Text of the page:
Differentiating instruction with regard to gender and learning style in a biology class
Torske, Jeanne Rose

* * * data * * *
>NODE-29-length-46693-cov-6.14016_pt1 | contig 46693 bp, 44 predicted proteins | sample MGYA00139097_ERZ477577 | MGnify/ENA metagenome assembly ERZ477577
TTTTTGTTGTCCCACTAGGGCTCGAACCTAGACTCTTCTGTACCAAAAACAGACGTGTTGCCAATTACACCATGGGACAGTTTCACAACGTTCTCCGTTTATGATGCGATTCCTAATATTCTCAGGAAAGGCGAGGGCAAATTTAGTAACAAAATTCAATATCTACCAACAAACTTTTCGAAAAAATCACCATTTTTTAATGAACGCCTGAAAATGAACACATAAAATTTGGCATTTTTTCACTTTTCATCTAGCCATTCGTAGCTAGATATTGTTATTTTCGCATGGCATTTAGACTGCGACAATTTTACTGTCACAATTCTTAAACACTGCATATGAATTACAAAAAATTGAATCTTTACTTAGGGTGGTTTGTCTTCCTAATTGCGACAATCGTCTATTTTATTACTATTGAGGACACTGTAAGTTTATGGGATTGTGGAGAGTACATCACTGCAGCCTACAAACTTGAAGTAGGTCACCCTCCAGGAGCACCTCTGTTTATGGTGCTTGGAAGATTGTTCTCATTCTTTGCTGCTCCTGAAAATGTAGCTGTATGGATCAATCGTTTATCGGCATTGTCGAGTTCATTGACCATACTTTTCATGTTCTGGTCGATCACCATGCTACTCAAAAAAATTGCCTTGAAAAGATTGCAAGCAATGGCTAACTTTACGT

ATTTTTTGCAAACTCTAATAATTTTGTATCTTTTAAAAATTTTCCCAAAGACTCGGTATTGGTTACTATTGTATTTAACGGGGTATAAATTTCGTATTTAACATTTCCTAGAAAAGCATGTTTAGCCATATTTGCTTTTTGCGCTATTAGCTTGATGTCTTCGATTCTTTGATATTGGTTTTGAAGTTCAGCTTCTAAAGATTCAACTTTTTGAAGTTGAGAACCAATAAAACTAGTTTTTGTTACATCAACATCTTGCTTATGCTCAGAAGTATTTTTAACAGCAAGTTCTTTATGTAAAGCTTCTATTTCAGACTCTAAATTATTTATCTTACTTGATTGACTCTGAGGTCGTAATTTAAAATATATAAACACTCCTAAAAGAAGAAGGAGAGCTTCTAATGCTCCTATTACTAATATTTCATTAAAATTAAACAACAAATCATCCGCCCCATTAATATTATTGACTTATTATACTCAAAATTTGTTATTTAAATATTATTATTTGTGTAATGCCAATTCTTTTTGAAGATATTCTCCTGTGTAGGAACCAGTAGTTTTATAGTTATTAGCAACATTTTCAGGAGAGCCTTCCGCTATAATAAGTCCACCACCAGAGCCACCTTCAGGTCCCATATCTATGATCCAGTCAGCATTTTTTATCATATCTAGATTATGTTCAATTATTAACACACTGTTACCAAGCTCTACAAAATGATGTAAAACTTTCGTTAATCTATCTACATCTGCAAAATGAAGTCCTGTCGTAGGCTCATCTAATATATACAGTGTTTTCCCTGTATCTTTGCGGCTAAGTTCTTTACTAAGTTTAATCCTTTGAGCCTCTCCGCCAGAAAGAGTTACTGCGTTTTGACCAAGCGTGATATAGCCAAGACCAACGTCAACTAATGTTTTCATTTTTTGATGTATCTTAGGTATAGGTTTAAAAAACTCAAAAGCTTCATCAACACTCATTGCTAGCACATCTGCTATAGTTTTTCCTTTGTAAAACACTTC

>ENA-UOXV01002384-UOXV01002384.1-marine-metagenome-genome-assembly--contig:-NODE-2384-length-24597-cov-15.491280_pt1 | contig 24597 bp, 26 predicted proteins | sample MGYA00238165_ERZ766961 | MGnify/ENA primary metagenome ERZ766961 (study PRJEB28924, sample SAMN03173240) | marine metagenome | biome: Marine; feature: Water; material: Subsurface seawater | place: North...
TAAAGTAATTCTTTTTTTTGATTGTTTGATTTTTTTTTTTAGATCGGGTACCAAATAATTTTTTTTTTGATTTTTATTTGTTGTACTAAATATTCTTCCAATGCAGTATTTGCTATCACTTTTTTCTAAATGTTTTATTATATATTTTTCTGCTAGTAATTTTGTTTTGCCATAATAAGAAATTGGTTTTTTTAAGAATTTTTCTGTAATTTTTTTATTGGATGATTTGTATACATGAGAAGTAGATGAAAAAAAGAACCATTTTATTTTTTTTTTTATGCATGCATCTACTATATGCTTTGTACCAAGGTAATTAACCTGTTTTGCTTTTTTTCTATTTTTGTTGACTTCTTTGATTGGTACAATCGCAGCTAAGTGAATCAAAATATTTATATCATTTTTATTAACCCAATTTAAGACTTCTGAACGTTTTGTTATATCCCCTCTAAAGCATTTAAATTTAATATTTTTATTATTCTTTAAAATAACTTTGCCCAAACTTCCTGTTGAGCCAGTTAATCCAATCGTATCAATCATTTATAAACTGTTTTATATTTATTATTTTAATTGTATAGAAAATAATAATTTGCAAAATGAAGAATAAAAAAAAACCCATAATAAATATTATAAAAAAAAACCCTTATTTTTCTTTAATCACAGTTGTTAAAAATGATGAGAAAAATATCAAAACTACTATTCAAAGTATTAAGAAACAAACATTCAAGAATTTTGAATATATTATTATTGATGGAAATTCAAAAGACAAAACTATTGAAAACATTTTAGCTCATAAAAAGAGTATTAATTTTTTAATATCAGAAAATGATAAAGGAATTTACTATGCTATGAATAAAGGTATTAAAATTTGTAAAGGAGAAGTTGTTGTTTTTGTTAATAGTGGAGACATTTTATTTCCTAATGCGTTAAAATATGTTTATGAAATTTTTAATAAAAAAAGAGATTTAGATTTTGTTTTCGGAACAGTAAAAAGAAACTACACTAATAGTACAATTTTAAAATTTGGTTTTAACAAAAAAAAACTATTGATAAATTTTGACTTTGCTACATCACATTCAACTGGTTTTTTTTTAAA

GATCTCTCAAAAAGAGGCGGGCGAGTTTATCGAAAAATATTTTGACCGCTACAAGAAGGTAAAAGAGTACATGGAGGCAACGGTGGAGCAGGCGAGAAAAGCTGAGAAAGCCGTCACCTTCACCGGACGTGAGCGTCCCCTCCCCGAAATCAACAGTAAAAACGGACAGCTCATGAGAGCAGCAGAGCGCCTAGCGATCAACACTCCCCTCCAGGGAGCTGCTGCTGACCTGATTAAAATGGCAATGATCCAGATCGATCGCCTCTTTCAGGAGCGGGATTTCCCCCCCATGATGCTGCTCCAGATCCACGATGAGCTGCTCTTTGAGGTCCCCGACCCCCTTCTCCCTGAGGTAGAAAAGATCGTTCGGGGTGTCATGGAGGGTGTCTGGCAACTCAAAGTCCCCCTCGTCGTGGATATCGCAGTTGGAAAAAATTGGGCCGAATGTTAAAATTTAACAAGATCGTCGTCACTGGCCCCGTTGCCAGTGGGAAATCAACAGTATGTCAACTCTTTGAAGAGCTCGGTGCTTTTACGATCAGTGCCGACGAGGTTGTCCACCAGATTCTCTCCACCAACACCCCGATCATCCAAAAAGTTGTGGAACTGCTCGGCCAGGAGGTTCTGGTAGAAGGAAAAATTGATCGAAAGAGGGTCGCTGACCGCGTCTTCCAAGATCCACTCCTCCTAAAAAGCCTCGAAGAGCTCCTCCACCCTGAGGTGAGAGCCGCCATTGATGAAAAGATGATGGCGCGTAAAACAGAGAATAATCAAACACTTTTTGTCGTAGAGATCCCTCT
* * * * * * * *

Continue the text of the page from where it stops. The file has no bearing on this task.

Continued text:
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In this investigation, daily lessons, assignments, labs, lectures, and assessments were differentiated with regard to both gender and learning style preference to determine the effect on student in-class performance and classroom dynamics. Males and females were shown to prefer different learning modalities and in-class performance varied with the differentiation technique employed. Students who showed an equal preference for more than one learning style consistently out preformed their peers who only preferred one modality. Additionally, a subpopulation of students was identified based on their learning style preferences. Interestingly, these kinesthetic learners skewed the data and a kinesthetic trend was noted. Kinesthetic male learners on individualized education plans (IEPs) were also found to be underserved in the traditional classroom. Female intrapersonal learners and male kinesthetic learners were found to be at odds throughout the study. Overall, this investigation revealed little difference between the genders with regard to classroom dynamics and class appeal. In general, classroom dynamics and class appeal were improved as a result of the differentiation.